One of the most influential institutions in civil society, the Catholic church, has responded by closing ranks in support of Bishop Ruiz. The earlier attacks against Ruiz appeared to fit the classic, Central American-style image of church hierarchy versus liberation theology. But things turn out to have been more complicated. The church's institutional interests were involved, since the Pope's Ambassador, a foreigner, had pushed the top leaders of the Mexican church aside to become President Salinas's main church ally. He also angered many bishops by agreeing to accept the government's story about the "accidental" airport murder of the Cardinal of Guadalajara (by machine gun at point blank range). Now that Ruiz has become the key link in the new peace talks, the balance of power within the Mexican church seems to have shifted to the national authorities.

Rebellion and Democracy

Prompted by economic distress and political subordination, rooted in a rich network of regional associations, and protected by a broader Mexican civil society, the Zapatista revolt is as important as the student movement of 1968, citizens movements after the Mexico City earthquake, or the 1988 movement for democratic presidential elections. As pro-democracy elements within the church have increasingly joined with human rights, civic, grassroots and indigenous movements throughout Mexico, civil society seems to have gained strength in its long-term, two-steps-forward/one-step-back struggle to weaken authoritarian rule. One sign of this progress is the government's pact with the national political parties. It promises independent oversight of the election commissions, independent auditing of the voter rolls, fairer access to the media, and lower campaign spending ceilings. Whether the government will keep these promises is another matter, but the broad sympathy for the Zapatistas throughout urban as well as rural Mexico indicates that the government will pay a very high price if it commits fraud in the upcoming presidential elections.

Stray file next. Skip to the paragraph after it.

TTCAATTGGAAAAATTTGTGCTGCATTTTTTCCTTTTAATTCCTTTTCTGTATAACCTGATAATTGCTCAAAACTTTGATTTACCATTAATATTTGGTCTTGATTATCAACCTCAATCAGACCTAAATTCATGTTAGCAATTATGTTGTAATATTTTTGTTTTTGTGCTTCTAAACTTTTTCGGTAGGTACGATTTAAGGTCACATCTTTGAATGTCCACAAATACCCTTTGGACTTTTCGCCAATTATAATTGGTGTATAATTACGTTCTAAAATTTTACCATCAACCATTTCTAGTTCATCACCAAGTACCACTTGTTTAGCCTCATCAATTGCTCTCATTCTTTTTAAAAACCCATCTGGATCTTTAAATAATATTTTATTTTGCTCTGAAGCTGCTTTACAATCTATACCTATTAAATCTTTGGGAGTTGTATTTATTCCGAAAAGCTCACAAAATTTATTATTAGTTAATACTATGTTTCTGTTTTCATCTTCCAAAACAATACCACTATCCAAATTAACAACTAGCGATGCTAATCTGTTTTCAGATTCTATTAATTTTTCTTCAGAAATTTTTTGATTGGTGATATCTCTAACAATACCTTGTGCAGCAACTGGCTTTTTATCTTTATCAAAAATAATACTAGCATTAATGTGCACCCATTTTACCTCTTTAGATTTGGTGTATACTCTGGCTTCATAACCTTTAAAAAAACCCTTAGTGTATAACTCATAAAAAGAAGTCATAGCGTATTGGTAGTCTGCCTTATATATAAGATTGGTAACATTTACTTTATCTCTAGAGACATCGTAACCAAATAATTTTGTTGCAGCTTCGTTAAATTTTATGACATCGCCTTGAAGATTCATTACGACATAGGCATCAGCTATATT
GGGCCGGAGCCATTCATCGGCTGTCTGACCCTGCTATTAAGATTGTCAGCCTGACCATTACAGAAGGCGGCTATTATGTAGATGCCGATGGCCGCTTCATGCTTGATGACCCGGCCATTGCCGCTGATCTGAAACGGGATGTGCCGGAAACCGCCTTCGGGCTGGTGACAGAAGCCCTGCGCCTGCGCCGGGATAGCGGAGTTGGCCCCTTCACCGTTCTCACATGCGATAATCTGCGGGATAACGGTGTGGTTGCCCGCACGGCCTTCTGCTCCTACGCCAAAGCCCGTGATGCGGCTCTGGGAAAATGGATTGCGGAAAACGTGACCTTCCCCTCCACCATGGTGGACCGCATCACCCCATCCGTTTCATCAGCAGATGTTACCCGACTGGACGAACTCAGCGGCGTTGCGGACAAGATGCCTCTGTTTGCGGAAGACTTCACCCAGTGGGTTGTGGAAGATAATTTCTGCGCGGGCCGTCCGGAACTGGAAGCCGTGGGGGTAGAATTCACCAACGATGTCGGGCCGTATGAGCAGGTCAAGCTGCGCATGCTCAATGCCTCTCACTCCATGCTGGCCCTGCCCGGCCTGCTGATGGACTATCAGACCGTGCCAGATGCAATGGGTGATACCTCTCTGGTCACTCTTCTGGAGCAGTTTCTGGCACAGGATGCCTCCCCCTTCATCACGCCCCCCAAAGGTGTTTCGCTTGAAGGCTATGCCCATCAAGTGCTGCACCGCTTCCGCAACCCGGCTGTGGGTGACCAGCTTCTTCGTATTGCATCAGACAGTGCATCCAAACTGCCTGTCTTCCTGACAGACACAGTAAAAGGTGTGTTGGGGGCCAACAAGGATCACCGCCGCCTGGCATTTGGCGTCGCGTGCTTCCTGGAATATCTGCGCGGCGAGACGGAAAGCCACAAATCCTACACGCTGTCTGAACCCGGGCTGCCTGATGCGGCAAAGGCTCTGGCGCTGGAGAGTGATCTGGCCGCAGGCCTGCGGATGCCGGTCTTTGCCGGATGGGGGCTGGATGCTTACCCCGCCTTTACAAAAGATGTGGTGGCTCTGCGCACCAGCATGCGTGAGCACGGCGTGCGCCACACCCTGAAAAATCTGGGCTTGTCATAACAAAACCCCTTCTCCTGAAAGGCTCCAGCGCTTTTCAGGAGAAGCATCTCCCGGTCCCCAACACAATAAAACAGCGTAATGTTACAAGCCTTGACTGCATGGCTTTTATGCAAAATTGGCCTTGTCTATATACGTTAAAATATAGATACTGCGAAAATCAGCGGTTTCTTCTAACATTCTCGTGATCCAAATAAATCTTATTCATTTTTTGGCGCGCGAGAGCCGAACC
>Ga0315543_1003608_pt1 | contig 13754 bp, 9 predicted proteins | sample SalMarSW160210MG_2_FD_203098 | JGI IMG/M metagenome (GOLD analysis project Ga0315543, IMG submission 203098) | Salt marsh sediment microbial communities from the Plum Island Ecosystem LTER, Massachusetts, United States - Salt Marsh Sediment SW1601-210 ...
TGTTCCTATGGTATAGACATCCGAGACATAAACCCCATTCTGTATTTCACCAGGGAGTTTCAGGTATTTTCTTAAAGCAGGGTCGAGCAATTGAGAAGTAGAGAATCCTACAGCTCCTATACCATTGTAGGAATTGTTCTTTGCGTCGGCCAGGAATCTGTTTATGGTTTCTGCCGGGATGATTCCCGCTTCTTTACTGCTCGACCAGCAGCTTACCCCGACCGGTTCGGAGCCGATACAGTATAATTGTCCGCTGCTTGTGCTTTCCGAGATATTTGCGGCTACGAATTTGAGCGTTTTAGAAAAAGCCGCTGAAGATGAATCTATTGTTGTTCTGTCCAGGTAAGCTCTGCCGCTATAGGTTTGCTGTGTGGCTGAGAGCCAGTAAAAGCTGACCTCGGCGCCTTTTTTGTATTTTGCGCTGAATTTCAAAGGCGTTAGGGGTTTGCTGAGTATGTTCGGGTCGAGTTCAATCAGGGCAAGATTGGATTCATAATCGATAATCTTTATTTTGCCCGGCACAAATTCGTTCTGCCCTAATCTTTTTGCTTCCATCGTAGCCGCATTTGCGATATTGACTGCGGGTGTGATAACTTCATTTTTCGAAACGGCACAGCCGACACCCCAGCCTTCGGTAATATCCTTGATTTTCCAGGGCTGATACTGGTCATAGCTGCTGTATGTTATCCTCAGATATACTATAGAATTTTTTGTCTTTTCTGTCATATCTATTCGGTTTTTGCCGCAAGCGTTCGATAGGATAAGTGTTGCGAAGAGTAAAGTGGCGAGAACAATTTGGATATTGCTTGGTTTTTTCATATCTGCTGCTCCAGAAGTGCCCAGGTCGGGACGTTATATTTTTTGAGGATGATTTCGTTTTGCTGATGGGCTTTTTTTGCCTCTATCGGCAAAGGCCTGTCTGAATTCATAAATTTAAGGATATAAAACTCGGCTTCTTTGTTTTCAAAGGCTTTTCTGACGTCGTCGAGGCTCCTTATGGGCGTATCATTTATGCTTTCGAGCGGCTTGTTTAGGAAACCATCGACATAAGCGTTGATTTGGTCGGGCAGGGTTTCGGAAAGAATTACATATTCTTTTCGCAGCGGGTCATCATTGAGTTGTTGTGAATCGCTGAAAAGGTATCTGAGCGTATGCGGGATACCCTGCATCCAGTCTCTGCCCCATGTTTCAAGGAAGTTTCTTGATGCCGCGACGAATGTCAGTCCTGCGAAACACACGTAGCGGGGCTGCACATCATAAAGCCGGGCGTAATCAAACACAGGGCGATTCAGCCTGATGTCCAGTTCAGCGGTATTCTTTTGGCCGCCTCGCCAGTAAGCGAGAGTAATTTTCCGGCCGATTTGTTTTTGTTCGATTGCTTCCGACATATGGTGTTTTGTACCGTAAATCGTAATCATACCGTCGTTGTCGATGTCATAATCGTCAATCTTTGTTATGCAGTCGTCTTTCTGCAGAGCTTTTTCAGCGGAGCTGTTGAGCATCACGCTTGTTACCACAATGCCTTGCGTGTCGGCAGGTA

At the bargaining table in Chiapas, the government preferred to deal with local and regional issues, making national concessions only on some general principles to defend indigenous rights. That approach misses the point, and could carry dangerous implications. As Bishop Ruiz put it, "From the beginning the Zapatistas raised national issues . . . Those who think they can isolate the problem of Chiapas from the national context as the way to solve this problem didn't understand anything. This is a problem that is raised to the national level because the indigenous are not only in Chiapas. Their situation is the same all over, and all of them have been identifying with the [Zapatista] cause, though not with the means." As of this writing, an agreement has been reached and the Zapatista leadership is consulting their rank and file. They seem to be relying on civil society in the rest of Mexico to further the struggle for democratization at the national level. But the draft agreement -- now being debated in the villages -- does not seem to require them to turn their weapons in. They may simply wait and see whether the government fulfills its promise of a free and fair election in August.

The Zapatistas are not going to accept the usual promises, and if peace talks break down the revolt could spread, well beyond Chiapas. Indigenous peoples represent at least the bottom 10% of Mexican society. According to one rank and file Zapatista militant near Guadalupe Tepeyac, "we don't know much about the proposals, but even if we did, that wouldn't be enough. I think that agreements have always been paper that the government takes to the bathroom. I want to see what happens to the land. That's why Emiliano Zapata died."

When asked what happens if the negotiations break down, he replied: "If they break down, they break down. We're here. Then we'll play our role. We'll see who's more ready. Maybe the army soldiers are more ready to die. Or maybe we're more ready to die."

Originally published in the April/May 1994 issue of Boston Review